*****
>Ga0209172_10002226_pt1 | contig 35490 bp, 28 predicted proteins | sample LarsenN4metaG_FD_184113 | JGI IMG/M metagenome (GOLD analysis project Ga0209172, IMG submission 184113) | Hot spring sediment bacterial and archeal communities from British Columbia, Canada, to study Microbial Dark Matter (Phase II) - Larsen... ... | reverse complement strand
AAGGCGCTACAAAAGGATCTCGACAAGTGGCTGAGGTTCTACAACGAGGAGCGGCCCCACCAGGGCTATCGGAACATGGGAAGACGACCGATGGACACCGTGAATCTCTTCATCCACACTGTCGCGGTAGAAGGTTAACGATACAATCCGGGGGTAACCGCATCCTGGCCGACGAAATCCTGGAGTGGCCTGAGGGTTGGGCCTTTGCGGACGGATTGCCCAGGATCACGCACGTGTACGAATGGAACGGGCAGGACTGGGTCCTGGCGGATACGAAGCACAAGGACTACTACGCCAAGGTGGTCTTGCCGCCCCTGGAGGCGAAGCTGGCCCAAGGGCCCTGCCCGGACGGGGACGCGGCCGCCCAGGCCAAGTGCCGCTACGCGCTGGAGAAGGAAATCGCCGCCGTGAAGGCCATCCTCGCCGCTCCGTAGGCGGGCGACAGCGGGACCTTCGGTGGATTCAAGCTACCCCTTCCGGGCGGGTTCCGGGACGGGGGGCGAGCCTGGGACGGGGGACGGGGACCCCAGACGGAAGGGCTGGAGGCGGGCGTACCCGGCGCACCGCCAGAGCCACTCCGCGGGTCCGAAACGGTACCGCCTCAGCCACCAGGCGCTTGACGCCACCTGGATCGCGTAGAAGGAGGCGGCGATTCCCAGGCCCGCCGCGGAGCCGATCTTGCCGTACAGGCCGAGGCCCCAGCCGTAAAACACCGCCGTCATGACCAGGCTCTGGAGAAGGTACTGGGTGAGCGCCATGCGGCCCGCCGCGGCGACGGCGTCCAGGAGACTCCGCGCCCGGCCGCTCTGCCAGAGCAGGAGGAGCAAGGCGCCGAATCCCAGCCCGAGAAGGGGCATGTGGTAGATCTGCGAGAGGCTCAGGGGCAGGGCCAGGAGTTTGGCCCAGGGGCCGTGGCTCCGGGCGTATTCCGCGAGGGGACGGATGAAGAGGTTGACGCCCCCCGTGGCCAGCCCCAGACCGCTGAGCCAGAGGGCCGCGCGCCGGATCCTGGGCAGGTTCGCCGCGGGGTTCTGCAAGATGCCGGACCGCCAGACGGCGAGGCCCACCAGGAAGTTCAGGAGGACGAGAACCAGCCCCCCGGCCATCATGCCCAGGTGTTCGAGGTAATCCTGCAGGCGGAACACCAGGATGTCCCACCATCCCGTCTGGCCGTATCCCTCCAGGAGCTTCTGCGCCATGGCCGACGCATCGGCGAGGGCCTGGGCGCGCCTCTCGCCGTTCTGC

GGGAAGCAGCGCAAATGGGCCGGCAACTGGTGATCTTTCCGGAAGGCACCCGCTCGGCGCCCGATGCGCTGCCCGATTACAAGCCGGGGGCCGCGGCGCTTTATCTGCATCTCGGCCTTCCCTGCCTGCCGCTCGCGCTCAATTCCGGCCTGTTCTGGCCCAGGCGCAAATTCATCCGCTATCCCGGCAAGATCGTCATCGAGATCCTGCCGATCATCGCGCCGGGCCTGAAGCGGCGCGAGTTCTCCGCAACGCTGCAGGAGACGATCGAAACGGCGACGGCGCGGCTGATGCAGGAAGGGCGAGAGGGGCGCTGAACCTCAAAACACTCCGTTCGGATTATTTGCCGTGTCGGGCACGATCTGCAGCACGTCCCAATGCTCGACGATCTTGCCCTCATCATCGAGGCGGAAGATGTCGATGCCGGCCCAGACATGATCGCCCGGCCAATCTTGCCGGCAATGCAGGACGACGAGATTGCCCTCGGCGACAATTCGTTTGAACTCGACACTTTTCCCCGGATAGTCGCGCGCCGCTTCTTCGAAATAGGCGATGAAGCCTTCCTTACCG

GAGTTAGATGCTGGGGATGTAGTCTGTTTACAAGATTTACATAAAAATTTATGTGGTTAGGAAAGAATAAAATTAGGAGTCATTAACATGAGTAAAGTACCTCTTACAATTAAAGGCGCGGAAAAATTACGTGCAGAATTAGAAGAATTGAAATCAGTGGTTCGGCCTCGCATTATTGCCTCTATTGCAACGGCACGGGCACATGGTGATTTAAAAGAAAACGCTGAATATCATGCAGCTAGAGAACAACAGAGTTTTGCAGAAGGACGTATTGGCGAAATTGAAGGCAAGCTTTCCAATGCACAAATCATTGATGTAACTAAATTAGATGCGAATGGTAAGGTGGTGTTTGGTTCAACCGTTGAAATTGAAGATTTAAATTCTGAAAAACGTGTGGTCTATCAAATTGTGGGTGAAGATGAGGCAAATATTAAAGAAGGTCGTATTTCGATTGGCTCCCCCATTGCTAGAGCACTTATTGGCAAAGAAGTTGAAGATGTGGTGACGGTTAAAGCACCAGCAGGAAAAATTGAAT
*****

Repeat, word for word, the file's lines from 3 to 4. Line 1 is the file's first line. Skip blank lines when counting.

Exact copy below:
GGGAAGCAGCGCAAATGGGCCGGCAACTGGTGATCTTTCCGGAAGGCACCCGCTCGGCGCCCGATGCGCTGCCCGATTACAAGCCGGGGGCCGCGGCGCTTTATCTGCATCTCGGCCTTCCCTGCCTGCCGCTCGCGCTCAATTCCGGCCTGTTCTGGCCCAGGCGCAAATTCATCCGCTATCCCGGCAAGATCGTCATCGAGATCCTGCCGATCATCGCGCCGGGCCTGAAGCGGCGCGAGTTCTCCGCAACGCTGCAGGAGACGATCGAAACGGCGACGGCGCGGCTGATGCAGGAAGGGCGAGAGGGGCGCTGAACCTCAAAACACTCCGTTCGGATTATTTGCCGTGTCGGGCACGATCTGCAGCACGTCCCAATGCTCGACGATCTTGCCCTCATCATCGAGGCGGAAGATGTCGATGCCGGCCCAGACATGATCGCCCGGCCAATCTTGCCGGCAATGCAGGACGACGAGATTGCCCTCGGCGACAATTCGTTTGAACTCGACACTTTTCCCCGGATAGTCGCGCGCCGCTTCTTCGAAATAGGCGATGAAGCCTTCCTTACCG

GAGTTAGATGCTGGGGATGTAGTCTGTTTACAAGATTTACATAAAAATTTATGTGGTTAGGAAAGAATAAAATTAGGAGTCATTAACATGAGTAAAGTACCTCTTACAATTAAAGGCGCGGAAAAATTACGTGCAGAATTAGAAGAATTGAAATCAGTGGTTCGGCCTCGCATTATTGCCTCTATTGCAACGGCACGGGCACATGGTGATTTAAAAGAAAACGCTGAATATCATGCAGCTAGAGAACAACAGAGTTTTGCAGAAGGACGTATTGGCGAAATTGAAGGCAAGCTTTCCAATGCACAAATCATTGATGTAACTAAATTAGATGCGAATGGTAAGGTGGTGTTTGGTTCAACCGTTGAAATTGAAGATTTAAATTCTGAAAAACGTGTGGTCTATCAAATTGTGGGTGAAGATGAGGCAAATATTAAAGAAGGTCGTATTTCGATTGGCTCCCCCATTGCTAGAGCACTTATTGGCAAAGAAGTTGAAGATGTGGTGACGGTTAAAGCACCAGCAGGAAAAATTGAAT